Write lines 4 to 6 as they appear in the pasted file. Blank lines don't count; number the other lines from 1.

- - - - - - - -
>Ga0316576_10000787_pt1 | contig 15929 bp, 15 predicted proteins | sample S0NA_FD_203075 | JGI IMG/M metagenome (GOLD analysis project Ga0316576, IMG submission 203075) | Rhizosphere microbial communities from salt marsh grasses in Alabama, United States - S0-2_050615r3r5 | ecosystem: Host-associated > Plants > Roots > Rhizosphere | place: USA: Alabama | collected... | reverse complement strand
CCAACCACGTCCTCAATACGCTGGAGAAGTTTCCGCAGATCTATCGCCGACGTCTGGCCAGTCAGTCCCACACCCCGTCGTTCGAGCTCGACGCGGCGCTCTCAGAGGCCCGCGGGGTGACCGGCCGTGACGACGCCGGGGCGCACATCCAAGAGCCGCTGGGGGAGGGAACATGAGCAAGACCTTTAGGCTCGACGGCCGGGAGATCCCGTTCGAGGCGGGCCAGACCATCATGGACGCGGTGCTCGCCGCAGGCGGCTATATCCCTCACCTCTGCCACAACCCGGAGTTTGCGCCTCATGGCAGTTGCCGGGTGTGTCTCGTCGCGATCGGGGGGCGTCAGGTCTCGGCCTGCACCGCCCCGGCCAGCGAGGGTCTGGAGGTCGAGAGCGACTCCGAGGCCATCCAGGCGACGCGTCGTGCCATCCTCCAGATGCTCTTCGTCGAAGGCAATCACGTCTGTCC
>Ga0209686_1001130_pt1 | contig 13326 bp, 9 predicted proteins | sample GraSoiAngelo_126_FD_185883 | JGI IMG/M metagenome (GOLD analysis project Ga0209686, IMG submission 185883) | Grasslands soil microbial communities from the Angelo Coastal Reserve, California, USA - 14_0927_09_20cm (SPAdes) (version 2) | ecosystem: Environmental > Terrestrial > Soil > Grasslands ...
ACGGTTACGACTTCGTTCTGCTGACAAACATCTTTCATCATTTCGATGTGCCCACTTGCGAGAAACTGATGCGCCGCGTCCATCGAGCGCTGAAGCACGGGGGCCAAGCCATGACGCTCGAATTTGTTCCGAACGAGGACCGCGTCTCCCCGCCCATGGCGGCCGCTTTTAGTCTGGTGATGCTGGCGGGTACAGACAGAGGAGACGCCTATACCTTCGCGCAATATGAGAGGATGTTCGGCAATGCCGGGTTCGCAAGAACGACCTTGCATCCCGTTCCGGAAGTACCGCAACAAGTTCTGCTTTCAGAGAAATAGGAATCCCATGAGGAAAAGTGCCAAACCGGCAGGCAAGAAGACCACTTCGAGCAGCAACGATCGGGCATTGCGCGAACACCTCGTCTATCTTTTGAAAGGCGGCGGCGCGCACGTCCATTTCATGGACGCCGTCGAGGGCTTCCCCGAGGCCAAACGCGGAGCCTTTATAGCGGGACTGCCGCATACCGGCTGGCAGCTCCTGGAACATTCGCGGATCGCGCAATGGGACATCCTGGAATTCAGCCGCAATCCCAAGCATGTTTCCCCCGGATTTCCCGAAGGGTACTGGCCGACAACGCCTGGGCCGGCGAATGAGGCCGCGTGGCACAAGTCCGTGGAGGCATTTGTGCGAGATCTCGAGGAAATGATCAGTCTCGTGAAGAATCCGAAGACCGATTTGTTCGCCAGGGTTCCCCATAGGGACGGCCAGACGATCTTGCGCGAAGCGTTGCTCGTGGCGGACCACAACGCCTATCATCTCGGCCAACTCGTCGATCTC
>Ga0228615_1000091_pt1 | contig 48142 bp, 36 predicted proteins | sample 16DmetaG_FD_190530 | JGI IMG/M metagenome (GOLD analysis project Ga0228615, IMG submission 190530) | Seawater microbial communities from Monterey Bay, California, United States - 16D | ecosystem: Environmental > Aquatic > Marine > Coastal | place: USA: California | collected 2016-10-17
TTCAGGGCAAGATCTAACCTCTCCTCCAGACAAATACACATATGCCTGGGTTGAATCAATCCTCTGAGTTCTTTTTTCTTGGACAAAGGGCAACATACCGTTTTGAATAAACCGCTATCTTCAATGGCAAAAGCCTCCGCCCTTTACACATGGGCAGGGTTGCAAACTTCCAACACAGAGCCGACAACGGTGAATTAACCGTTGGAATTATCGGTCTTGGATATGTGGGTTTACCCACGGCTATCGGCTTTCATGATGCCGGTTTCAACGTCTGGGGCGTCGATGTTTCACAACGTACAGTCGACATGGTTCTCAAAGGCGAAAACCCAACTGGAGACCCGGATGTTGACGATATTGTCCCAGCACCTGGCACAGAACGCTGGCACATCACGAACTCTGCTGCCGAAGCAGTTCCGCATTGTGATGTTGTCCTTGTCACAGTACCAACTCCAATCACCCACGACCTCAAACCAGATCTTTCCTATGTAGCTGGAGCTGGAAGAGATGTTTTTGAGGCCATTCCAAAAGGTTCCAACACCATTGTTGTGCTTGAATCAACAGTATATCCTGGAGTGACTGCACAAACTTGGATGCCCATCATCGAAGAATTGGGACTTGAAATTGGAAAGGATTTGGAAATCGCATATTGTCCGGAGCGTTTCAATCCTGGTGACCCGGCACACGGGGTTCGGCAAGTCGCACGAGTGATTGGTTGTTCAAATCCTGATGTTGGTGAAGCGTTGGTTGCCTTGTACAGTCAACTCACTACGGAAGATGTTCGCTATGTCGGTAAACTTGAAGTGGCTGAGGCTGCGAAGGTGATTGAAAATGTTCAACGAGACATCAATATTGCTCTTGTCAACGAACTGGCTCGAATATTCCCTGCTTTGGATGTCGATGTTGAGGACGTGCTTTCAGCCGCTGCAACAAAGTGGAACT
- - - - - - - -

ACGGTTACGACTTCGTTCTGCTGACAAACATCTTTCATCATTTCGATGTGCCCACTTGCGAGAAACTGATGCGCCGCGTCCATCGAGCGCTGAAGCACGGGGGCCAAGCCATGACGCTCGAATTTGTTCCGAACGAGGACCGCGTCTCCCCGCCCATGGCGGCCGCTTTTAGTCTGGTGATGCTGGCGGGTACAGACAGAGGAGACGCCTATACCTTCGCGCAATATGAGAGGATGTTCGGCAATGCCGGGTTCGCAAGAACGACCTTGCATCCCGTTCCGGAAGTACCGCAACAAGTTCTGCTTTCAGAGAAATAGGAATCCCATGAGGAAAAGTGCCAAACCGGCAGGCAAGAAGACCACTTCGAGCAGCAACGATCGGGCATTGCGCGAACACCTCGTCTATCTTTTGAAAGGCGGCGGCGCGCACGTCCATTTCATGGACGCCGTCGAGGGCTTCCCCGAGGCCAAACGCGGAGCCTTTATAGCGGGACTGCCGCATACCGGCTGGCAGCTCCTGGAACATTCGCGGATCGCGCAATGGGACATCCTGGAATTCAGCCGCAATCCCAAGCATGTTTCCCCCGGATTTCCCGAAGGGTACTGGCCGACAACGCCTGGGCCGGCGAATGAGGCCGCGTGGCACAAGTCCGTGGAGGCATTTGTGCGAGATCTCGAGGAAATGATCAGTCTCGTGAAGAATCCGAAGACCGATTTGTTCGCCAGGGTTCCCCATAGGGACGGCCAGACGATCTTGCGCGAAGCGTTGCTCGTGGCGGACCACAACGCCTATCATCTCGGCCAACTCGTCGATCTC
>Ga0228615_1000091_pt1 | contig 48142 bp, 36 predicted proteins | sample 16DmetaG_FD_190530 | JGI IMG/M metagenome (GOLD analysis project Ga0228615, IMG submission 190530) | Seawater microbial communities from Monterey Bay, California, United States - 16D | ecosystem: Environmental > Aquatic > Marine > Coastal | place: USA: California | collected 2016-10-17
TTCAGGGCAAGATCTAACCTCTCCTCCAGACAAATACACATATGCCTGGGTTGAATCAATCCTCTGAGTTCTTTTTTCTTGGACAAAGGGCAACATACCGTTTTGAATAAACCGCTATCTTCAATGGCAAAAGCCTCCGCCCTTTACACATGGGCAGGGTTGCAAACTTCCAACACAGAGCCGACAACGGTGAATTAACCGTTGGAATTATCGGTCTTGGATATGTGGGTTTACCCACGGCTATCGGCTTTCATGATGCCGGTTTCAACGTCTGGGGCGTCGATGTTTCACAACGTACAGTCGACATGGTTCTCAAAGGCGAAAACCCAACTGGAGACCCGGATGTTGACGATATTGTCCCAGCACCTGGCACAGAACGCTGGCACATCACGAACTCTGCTGCCGAAGCAGTTCCGCATTGTGATGTTGTCCTTGTCACAGTACCAACTCCAATCACCCACGACCTCAAACCAGATCTTTCCTATGTAGCTGGAGCTGGAAGAGATGTTTTTGAGGCCATTCCAAAAGGTTCCAACACCATTGTTGTGCTTGAATCAACAGTATATCCTGGAGTGACTGCACAAACTTGGATGCCCATCATCGAAGAATTGGGACTTGAAATTGGAAAGGATTTGGAAATCGCATATTGTCCGGAGCGTTTCAATCCTGGTGACCCGGCACACGGGGTTCGGCAAGTCGCACGAGTGATTGGTTGTTCAAATCCTGATGTTGGTGAAGCGTTGGTTGCCTTGTACAGTCAACTCACTACGGAAGATGTTCGCTATGTCGGTAAACTTGAAGTGGCTGAGGCTGCGAAGGTGATTGAAAATGTTCAACGAGACATCAATATTGCTCTTGTCAACGAACTGGCTCGAATATTCCCTGCTTTGGATGTCGATGTTGAGGACGTGCTTTCAGCCGCTGCAACAAAGTGGAACT